one without judgment
bal'-a-dan bal'adhan, "He (i.e. Merodach) has given a son":
Baladan is said in 2 Kings 20:12 and Isaiah 39:1 to have been the father of Berodach (Merodach)-Baladan, king of Babylon. Some have thought that the Biblical. writer was wrong here, inasmuch as it is said in the inscriptions of Sargon (Annals, 228, 315; Pt., 122), that Merodach-Baladan was the son of Yakin. It is evident, however, from the analogy of Jehu, who is called by the Assyrian kings the son of Omri, that Yakin is to be looked upon as the founder of the dynasty or kingdom, rather than as the father of Merodach-Baladan. The Bith Yakin, over which Merodach-Baladan is said to have been king, corresponds exactly to the phrase Bith Khumria, or House of Omri, over which Jehu is said to have ruled. There is no reason, then, for supposing that there is an error in either case. There is, however, good reason for believing that the Merodach-Baladan of the Book of Kings was the son of another king of the same name. That only the latter part of the father's name is here mentioned may be compared with the Shalman of Hosea 10:14 for the more fully-written Shalmaneser of 2 Kings 17:3; and with the Jareb of Hosea 5:13 and Hosea 10:6, probably for Sennacherib. Such abbreviation of proper names was usual among the Assyrians and Babylonians. See Tallquist, Namenbuch, xiv- xix.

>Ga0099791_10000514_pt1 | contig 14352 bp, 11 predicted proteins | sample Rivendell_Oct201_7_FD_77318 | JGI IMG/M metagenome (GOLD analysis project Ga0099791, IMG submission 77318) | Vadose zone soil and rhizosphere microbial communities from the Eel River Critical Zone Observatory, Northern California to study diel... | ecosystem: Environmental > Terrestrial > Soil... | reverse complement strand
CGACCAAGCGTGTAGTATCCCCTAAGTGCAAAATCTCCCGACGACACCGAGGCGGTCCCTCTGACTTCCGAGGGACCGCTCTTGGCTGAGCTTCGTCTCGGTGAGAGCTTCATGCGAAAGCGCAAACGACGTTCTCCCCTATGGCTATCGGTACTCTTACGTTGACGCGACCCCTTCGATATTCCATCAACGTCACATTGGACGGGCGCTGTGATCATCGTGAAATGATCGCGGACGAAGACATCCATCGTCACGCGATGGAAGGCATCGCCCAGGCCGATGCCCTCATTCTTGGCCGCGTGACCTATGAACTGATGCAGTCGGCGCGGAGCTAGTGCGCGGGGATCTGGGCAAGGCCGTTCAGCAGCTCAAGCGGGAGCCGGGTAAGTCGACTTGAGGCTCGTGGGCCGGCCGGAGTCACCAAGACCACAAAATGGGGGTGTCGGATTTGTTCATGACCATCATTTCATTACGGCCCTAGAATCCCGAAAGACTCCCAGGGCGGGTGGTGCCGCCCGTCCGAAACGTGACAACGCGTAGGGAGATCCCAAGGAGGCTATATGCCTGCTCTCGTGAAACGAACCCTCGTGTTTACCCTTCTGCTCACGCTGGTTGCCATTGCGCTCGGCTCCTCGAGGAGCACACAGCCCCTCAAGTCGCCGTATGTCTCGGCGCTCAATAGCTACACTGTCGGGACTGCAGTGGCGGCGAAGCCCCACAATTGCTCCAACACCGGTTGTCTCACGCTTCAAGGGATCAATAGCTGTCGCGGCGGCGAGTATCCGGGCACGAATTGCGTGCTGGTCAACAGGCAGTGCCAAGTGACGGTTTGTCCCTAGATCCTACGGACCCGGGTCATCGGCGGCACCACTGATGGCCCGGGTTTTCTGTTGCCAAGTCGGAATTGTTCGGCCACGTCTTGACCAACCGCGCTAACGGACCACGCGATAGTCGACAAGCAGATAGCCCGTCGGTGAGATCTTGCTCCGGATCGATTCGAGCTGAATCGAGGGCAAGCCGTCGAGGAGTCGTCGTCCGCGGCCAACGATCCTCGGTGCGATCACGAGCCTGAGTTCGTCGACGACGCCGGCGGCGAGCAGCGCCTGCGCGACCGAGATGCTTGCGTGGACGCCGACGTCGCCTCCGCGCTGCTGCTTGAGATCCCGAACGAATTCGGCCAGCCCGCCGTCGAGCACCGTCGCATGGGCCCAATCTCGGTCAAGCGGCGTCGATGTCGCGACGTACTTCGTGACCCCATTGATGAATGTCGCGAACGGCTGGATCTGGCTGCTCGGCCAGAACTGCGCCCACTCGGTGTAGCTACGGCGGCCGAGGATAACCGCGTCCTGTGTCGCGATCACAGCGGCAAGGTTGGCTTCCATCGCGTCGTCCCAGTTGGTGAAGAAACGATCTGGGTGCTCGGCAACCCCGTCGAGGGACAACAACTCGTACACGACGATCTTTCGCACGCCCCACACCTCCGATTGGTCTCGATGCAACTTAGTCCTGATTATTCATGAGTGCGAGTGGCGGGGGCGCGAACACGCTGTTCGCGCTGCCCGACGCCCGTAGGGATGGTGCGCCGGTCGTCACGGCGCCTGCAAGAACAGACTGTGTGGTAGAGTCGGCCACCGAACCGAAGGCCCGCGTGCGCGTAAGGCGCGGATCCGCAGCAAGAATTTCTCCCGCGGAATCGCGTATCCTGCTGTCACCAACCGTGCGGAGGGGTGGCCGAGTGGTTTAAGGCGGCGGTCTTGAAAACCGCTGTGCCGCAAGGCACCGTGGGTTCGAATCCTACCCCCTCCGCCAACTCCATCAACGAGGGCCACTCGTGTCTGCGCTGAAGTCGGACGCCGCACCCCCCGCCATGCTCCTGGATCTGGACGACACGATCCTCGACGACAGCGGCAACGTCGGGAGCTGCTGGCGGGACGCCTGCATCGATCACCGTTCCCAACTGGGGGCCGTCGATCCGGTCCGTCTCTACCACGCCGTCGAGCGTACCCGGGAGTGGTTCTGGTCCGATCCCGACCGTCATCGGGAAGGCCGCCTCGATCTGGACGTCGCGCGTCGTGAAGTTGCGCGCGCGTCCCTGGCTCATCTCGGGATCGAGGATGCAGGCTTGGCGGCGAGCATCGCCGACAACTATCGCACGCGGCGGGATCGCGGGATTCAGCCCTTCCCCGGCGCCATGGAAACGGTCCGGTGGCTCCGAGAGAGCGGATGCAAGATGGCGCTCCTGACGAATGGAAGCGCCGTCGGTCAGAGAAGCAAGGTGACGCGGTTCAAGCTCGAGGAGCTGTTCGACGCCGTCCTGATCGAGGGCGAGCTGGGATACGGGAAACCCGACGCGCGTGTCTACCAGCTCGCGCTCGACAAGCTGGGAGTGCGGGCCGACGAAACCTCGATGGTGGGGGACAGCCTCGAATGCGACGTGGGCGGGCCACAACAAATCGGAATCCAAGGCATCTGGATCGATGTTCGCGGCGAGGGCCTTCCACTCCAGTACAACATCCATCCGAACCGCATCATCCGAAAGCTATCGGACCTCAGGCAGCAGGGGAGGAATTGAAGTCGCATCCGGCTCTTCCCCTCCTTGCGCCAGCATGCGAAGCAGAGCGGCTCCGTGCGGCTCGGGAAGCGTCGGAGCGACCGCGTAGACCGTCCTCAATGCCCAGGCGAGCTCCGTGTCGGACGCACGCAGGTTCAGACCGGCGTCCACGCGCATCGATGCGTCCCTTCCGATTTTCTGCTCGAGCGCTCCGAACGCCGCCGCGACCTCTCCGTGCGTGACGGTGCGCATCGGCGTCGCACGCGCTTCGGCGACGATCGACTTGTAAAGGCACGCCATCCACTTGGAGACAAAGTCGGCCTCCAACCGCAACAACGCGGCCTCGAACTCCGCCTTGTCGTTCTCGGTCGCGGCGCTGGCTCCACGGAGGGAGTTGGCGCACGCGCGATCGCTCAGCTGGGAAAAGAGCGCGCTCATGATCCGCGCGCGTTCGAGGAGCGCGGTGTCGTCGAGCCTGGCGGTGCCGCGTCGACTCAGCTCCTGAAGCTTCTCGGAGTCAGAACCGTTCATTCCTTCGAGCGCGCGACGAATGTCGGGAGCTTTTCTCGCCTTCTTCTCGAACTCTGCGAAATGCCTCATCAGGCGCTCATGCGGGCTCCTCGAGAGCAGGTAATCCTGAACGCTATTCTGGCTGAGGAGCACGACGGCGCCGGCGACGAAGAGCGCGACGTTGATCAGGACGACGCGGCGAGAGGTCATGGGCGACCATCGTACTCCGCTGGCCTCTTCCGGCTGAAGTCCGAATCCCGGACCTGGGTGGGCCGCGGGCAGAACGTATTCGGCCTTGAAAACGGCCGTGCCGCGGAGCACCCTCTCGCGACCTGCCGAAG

R. Dick Wilson
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